I re-read Roy Snell’s article titled Compliance Officer’s Nine Lives. He commented that compliance officers must master some elements of 9 professions to be successful. They are Legal, Ethics, Risk, Audit, Investigations, Education, Organizational Development, Operations, and Communications. He goes on to say that the reason compliance programs are successful, is because compliance professionals use all of these tools in a coordinated fashion to prevent, find, and fix ethical and regulatory problems.
I totally agree, YET my question is how can one person possibly have expertise in all of these elements? The best one can do, given everything these professionals have to do, is the transfer of knowledge in their training. The transfer of knowledge does not necessarily lead to transformation. Knowledge does not automatically lead to internalization.
Transformation is the complete change into something with an improved usefulness. The depth of training to accomplish this cannot be done sporadically, lightly, incompletely, or without committed leaders, and instructors to the process of transformation.
For example, ethics, education, and organizational development, in particular, needs to be a transformational ongoing learning process. This is the only way to improve anything.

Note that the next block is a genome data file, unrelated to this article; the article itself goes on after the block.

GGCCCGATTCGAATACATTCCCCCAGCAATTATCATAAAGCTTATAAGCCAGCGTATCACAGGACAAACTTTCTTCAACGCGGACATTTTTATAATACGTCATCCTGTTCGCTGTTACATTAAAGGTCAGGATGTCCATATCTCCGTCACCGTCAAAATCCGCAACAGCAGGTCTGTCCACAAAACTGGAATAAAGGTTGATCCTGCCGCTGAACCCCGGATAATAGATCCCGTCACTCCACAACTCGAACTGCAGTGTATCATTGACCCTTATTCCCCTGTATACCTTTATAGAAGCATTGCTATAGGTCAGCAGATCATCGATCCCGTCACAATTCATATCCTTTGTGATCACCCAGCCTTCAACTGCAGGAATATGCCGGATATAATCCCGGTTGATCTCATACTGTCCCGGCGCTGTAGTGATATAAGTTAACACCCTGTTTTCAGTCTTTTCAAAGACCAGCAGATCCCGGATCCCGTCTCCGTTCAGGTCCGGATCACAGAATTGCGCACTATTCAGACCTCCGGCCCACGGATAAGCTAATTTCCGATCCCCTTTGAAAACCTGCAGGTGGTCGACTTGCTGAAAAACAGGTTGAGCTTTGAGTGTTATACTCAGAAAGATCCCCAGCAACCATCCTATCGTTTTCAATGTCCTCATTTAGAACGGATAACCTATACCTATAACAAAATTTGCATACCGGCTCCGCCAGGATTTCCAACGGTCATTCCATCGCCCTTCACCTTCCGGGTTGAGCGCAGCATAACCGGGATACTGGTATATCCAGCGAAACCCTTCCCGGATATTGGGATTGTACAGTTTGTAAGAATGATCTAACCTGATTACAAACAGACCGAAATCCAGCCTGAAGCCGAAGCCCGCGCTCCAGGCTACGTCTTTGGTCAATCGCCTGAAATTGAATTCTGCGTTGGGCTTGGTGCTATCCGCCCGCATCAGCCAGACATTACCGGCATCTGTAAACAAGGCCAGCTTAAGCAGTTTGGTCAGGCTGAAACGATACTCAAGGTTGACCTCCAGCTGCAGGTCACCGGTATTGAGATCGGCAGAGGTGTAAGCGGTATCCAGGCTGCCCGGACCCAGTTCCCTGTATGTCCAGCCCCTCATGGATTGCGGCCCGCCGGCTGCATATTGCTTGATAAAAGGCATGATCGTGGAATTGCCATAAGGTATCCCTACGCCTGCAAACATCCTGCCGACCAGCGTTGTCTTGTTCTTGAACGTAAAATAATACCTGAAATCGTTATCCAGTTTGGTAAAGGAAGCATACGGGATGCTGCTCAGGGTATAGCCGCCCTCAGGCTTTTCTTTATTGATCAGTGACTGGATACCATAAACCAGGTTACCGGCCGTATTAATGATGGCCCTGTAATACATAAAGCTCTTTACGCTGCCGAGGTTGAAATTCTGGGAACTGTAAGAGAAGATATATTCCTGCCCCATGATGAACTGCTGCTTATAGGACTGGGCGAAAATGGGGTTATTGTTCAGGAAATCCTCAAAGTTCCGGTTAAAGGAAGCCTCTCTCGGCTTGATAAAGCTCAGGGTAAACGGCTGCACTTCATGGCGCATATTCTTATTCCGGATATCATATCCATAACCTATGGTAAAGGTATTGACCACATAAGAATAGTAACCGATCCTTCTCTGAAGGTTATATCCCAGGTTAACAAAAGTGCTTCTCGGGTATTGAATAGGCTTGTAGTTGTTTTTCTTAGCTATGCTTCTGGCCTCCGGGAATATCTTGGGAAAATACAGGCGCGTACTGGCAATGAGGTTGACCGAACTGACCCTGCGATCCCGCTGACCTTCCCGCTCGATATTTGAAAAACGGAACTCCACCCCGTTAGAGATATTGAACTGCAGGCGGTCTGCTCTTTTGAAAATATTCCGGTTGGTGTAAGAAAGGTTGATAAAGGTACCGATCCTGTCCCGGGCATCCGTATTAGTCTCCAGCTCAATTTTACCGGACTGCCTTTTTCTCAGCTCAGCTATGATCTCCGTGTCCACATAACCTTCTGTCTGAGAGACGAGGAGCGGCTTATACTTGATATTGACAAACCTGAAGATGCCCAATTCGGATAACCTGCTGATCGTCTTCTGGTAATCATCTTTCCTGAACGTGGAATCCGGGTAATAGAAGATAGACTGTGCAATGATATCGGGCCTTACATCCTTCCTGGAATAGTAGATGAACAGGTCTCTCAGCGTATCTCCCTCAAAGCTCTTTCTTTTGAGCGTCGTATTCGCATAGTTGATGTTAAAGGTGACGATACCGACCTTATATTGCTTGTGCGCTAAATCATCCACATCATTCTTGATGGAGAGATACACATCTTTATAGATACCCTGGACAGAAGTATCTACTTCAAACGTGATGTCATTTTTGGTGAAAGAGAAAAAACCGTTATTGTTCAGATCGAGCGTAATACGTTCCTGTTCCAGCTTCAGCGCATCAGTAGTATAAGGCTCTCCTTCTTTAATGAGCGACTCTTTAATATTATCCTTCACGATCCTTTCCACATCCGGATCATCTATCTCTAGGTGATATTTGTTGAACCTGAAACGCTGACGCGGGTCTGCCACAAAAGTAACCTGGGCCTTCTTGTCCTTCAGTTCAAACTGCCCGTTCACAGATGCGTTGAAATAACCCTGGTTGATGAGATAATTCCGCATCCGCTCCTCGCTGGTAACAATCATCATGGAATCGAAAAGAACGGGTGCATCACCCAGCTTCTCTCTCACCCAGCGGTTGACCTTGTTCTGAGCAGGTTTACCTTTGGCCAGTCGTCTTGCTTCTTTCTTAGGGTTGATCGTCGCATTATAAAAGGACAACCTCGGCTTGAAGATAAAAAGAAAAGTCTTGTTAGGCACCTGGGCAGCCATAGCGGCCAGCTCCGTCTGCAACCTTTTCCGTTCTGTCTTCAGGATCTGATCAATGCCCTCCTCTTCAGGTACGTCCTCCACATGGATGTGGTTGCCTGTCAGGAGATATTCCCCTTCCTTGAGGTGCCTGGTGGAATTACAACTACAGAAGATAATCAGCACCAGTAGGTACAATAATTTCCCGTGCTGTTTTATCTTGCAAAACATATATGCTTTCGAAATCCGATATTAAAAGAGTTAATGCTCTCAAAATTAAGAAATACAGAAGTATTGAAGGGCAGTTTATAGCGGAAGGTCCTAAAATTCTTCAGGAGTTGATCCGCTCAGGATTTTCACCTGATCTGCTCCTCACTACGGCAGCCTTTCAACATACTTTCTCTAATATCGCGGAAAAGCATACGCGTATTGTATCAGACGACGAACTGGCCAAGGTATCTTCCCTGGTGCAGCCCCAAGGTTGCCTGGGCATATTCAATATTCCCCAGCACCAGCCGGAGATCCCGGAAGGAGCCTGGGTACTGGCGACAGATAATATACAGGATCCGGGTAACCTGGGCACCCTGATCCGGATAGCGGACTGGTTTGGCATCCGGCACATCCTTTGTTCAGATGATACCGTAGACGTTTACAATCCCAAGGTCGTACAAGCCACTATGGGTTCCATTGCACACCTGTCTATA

If transformation is not the reason, purpose and goal for compliance professional development, what’s the “good” of just transmission of knowledge?
Like you, business ethics and ethical leadership expert, Frank Bucaro has seen the challenges and problems of corporate leadership, particularly over the past few years in regards to poor decision-making, SEC violations, and record breaking financial settlements in a number of different industries.
With over two decades of executive training, speaking, writing and with real life experiences, his view and approach to ethics in the workplace is uniquely different. He emphasizes that ethics is a moment-to-moment choice and has little to do with position, titles, personalities or education. Ethics is everybody’s responsibility from the top down.
His goal is to help organizations to:
a. Strengthen their ethics training initiatives in order to significantly decrease the odds of an ethical/compliance violation.
b. Energize, train and motivate employees to understand the value of consistent “high road” behavior as a business advantage.
c. Support individuals and thereby the organization by contributing to its success by quality, ongoing values based leadership development.
Frank is known for his very practical, slightly irreverent, yet somewhat humorous approach to ethics and leadership development. His conversational style and real life stories connect with his audience in a personal, intense and practical level.
Companies such as Bayer Healthcare, BP, ReMax International, EnMax Energy, Danone, etc. have partnered with Frank when they want to proactively stress the message, tools, insights and practical applications that good ethics IS good for business!